Limitations of integrity tests
Filter membranes are often thought of as multiple cylindrical capillaries, in which bacterial retention is governed solely
by size exclusion of incident bacteria that are larger than the largest pores in the membrane. Under such a model, bubble
point-type tests can indicate the presence of excessively large pores or defects (i.e., holes, seal bypass) in the membrane
and forward flow tests can provide a quantitative measurement of flow that demonstrates the absence of excessively large pores
Retention of bacteria through microporous membranes, however, is not solely a function of size exclusion by cylindrical pores
smaller than the incident bacteria. Other properties of membranes can contribute to retention such as the shape and tortuosity
of the porous structure, thickness of the membrane (i.e., length of the flow path through the membrane pores from upstream
to downstream), and adsorptive forces, which may occur between the bacteria and the walls of any pores large enough for bacteria
insertion. Neither forward-flow nor bubble point-type tests are fully capable of detecting changes to these secondary retention
factors. Degradation of these conditions typically does not occur in a compatible validated membrane manufacturing process
and the limitation of integrity tests to detect deviations in these retention variables can be underappreciated.
Failure analysis of the re-used pleated filter cartridge ultimately identified the root cause of the filter penetration. The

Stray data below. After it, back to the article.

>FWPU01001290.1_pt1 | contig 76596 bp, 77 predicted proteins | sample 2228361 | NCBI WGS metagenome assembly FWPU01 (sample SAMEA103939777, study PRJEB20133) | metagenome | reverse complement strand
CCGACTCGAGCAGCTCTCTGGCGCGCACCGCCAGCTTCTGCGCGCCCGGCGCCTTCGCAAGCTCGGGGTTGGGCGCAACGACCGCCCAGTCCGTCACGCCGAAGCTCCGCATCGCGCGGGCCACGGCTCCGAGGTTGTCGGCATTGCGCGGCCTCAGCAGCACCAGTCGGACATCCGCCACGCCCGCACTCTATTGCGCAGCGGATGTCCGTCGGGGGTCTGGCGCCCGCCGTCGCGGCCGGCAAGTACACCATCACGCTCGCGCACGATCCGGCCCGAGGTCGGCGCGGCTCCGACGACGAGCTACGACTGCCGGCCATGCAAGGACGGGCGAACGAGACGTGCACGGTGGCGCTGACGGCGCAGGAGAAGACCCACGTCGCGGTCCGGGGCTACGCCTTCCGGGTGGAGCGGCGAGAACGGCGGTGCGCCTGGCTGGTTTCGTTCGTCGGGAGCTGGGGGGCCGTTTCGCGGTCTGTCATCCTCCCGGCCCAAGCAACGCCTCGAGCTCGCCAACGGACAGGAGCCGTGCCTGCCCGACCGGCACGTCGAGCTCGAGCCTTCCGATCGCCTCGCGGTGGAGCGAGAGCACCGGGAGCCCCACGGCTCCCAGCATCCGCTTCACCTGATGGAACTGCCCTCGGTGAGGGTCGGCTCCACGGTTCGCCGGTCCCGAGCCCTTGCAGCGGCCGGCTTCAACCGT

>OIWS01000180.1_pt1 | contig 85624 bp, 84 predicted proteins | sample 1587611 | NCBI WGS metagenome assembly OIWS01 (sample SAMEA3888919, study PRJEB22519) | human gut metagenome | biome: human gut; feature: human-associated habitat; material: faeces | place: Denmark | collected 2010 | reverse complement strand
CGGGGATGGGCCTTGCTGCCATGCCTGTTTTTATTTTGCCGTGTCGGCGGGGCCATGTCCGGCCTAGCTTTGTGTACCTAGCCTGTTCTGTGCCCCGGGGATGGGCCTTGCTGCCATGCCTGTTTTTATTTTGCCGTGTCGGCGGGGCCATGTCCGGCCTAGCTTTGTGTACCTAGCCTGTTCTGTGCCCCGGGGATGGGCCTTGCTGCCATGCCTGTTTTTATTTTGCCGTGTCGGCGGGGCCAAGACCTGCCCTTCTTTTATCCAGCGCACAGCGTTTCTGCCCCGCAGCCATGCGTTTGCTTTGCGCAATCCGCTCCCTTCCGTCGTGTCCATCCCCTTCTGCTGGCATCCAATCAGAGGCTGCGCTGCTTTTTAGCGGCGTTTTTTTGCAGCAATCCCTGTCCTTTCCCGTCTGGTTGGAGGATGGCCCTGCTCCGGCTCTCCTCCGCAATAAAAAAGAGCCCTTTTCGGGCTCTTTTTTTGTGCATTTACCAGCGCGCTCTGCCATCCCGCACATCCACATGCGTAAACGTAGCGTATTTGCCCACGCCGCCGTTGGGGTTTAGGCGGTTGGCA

damage incurred during the multiple re-use cycles was manifested by chemical degradation of the membrane, resulting in a thinning
that was localized at the pleat crests of the filter cartridge, as shown in Figure 1.
Figure 1: Diagrammatic cross-section of a pleated membrane filter showing locations of partial thickness membrane degradation
at pleat crests incurred during inadequate cleaning and resterilization. (ALL FIGURES ARE COURTESY OF THE AUTHOR.)
Localized chemical damage and thinning at pleat crests is typically indicative of partial drying of the filter whereby fluid
components capable of chemically attacking the membrane under hot steam conditions are concentrated at the pleat crests during
evaporation from those points. In this case, the partial degradation of the membrane's thickness was attributed to exposure
to hot caustic during the SIP resterilization phase of the re-use cycle. The presence of residual caustic prior to SIP was
attributed to insufficient rinse-out of the caustic cleaning agent, whereby subsequent evaporation of water from the cartridge
before resterilization caused increased concentration of caustic at the pleat crests during the SIP resterilization phase
of the re-use cycle. The elevated temperature from the steam on the residual concentrated caustic at the pleat crests then
caused accelerated chemical degradation of the membrane face surface at the aforementioned locations.
The compromise in membrane thickness in these localized regions was sufficient to enable bacterial penetration. However, because
the damage did not go all the way through the membrane (no holes or oversized pores), and the thin areas were limited to a
very small total area at the pleat crests, neither the bubble point-type test nor the forward-flow test measurements exceeded
their pass/fail limits.
As illustrated in Figure 2, the bubble point-type test can only detect full-thickness hole defects. Forward-flow diffusion-type
tests can provide values that relate, in principle, to membrane thickness, but they were unable to detect the limited thin
areas isolated at some of the pleat crests in this case. The thin areas were not detected because they did not elevate the
forward flow in excess of the flow test limit.
Figure 2: Membrane damage during re-use may be detectable or nondetectable by forward flow (FF) or bubble point-type (BP)
filter integrity tests. (ALL FIGURES ARE COURTESY OF THE AUTHOR.)